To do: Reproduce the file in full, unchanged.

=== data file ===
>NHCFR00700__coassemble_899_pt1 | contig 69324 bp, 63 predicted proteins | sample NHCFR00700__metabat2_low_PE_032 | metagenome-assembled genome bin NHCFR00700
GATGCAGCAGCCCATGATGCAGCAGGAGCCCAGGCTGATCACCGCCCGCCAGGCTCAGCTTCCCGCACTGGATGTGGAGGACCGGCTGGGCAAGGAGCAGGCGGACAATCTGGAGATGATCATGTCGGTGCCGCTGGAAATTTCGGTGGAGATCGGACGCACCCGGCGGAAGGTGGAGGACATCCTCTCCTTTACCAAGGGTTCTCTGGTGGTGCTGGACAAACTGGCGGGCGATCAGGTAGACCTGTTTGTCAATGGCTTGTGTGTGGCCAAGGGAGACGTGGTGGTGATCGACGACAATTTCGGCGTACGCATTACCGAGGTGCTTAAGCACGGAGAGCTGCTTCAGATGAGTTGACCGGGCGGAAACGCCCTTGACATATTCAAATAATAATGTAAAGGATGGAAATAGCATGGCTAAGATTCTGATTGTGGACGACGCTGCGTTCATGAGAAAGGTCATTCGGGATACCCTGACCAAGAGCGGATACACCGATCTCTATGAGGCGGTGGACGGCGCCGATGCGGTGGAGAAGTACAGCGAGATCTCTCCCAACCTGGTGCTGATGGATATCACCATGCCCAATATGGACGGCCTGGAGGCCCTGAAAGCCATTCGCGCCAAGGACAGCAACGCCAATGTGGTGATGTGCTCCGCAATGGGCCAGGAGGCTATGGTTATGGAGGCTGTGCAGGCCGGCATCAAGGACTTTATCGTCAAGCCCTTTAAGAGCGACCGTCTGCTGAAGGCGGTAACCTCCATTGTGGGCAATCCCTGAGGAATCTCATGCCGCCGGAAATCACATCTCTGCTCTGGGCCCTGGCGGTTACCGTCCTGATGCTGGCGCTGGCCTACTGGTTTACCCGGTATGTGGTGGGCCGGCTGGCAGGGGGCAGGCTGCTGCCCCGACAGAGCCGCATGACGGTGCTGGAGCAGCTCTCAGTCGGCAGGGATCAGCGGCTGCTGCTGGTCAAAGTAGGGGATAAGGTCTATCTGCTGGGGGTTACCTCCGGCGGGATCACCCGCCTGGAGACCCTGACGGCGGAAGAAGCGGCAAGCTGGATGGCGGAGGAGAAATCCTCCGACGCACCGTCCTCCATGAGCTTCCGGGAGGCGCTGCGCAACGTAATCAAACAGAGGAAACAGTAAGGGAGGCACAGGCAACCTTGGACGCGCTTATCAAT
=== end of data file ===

>NHCFR00700__coassemble_899_pt1 | contig 69324 bp, 63 predicted proteins | sample NHCFR00700__metabat2_low_PE_032 | metagenome-assembled genome bin NHCFR00700
GATGCAGCAGCCCATGATGCAGCAGGAGCCCAGGCTGATCACCGCCCGCCAGGCTCAGCTTCCCGCACTGGATGTGGAGGACCGGCTGGGCAAGGAGCAGGCGGACAATCTGGAGATGATCATGTCGGTGCCGCTGGAAATTTCGGTGGAGATCGGACGCACCCGGCGGAAGGTGGAGGACATCCTCTCCTTTACCAAGGGTTCTCTGGTGGTGCTGGACAAACTGGCGGGCGATCAGGTAGACCTGTTTGTCAATGGCTTGTGTGTGGCCAAGGGAGACGTGGTGGTGATCGACGACAATTTCGGCGTACGCATTACCGAGGTGCTTAAGCACGGAGAGCTGCTTCAGATGAGTTGACCGGGCGGAAACGCCCTTGACATATTCAAATAATAATGTAAAGGATGGAAATAGCATGGCTAAGATTCTGATTGTGGACGACGCTGCGTTCATGAGAAAGGTCATTCGGGATACCCTGACCAAGAGCGGATACACCGATCTCTATGAGGCGGTGGACGGCGCCGATGCGGTGGAGAAGTACAGCGAGATCTCTCCCAACCTGGTGCTGATGGATATCACCATGCCCAATATGGACGGCCTGGAGGCCCTGAAAGCCATTCGCGCCAAGGACAGCAACGCCAATGTGGTGATGTGCTCCGCAATGGGCCAGGAGGCTATGGTTATGGAGGCTGTGCAGGCCGGCATCAAGGACTTTATCGTCAAGCCCTTTAAGAGCGACCGTCTGCTGAAGGCGGTAACCTCCATTGTGGGCAATCCCTGAGGAATCTCATGCCGCCGGAAATCACATCTCTGCTCTGGGCCCTGGCGGTTACCGTCCTGATGCTGGCGCTGGCCTACTGGTTTACCCGGTATGTGGTGGGCCGGCTGGCAGGGGGCAGGCTGCTGCCCCGACAGAGCCGCATGACGGTGCTGGAGCAGCTCTCAGTCGGCAGGGATCAGCGGCTGCTGCTGGTCAAAGTAGGGGATAAGGTCTATCTGCTGGGGGTTACCTCCGGCGGGATCACCCGCCTGGAGACCCTGACGGCGGAAGAAGCGGCAAGCTGGATGGCGGAGGAGAAATCCTCCGACGCACCGTCCTCCATGAGCTTCCGGGAGGCGCTGCGCAACGTAATCAAACAGAGGAAACAGTAAGGGAGGCACAGGCAACCTTGGACGCGCTTATCAAT